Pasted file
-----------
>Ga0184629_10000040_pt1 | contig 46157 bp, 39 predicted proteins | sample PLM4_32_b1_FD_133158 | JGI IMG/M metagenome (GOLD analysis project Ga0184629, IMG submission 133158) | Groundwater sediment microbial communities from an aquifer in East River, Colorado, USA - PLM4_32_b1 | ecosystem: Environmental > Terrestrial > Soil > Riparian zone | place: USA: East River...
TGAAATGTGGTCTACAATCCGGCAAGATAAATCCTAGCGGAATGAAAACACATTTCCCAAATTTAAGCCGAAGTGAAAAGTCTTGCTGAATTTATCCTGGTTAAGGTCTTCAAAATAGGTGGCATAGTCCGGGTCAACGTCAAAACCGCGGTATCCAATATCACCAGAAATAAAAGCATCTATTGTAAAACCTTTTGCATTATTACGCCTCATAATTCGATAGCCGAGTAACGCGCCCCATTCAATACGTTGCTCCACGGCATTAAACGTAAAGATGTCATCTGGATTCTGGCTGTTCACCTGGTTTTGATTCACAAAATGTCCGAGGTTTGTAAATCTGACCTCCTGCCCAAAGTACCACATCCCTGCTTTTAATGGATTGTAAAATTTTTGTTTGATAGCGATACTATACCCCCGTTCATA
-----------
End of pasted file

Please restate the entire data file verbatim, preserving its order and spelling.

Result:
>Ga0184629_10000040_pt1 | contig 46157 bp, 39 predicted proteins | sample PLM4_32_b1_FD_133158 | JGI IMG/M metagenome (GOLD analysis project Ga0184629, IMG submission 133158) | Groundwater sediment microbial communities from an aquifer in East River, Colorado, USA - PLM4_32_b1 | ecosystem: Environmental > Terrestrial > Soil > Riparian zone | place: USA: East River...
TGAAATGTGGTCTACAATCCGGCAAGATAAATCCTAGCGGAATGAAAACACATTTCCCAAATTTAAGCCGAAGTGAAAAGTCTTGCTGAATTTATCCTGGTTAAGGTCTTCAAAATAGGTGGCATAGTCCGGGTCAACGTCAAAACCGCGGTATCCAATATCACCAGAAATAAAAGCATCTATTGTAAAACCTTTTGCATTATTACGCCTCATAATTCGATAGCCGAGTAACGCGCCCCATTCAATACGTTGCTCCACGGCATTAAACGTAAAGATGTCATCTGGATTCTGGCTGTTCACCTGGTTTTGATTCACAAAATGTCCGAGGTTTGTAAATCTGACCTCCTGCCCAAAGTACCACATCCCTGCTTTTAATGGATTGTAAAATTTTTGTTTGATAGCGATACTATACCCCCGTTCATA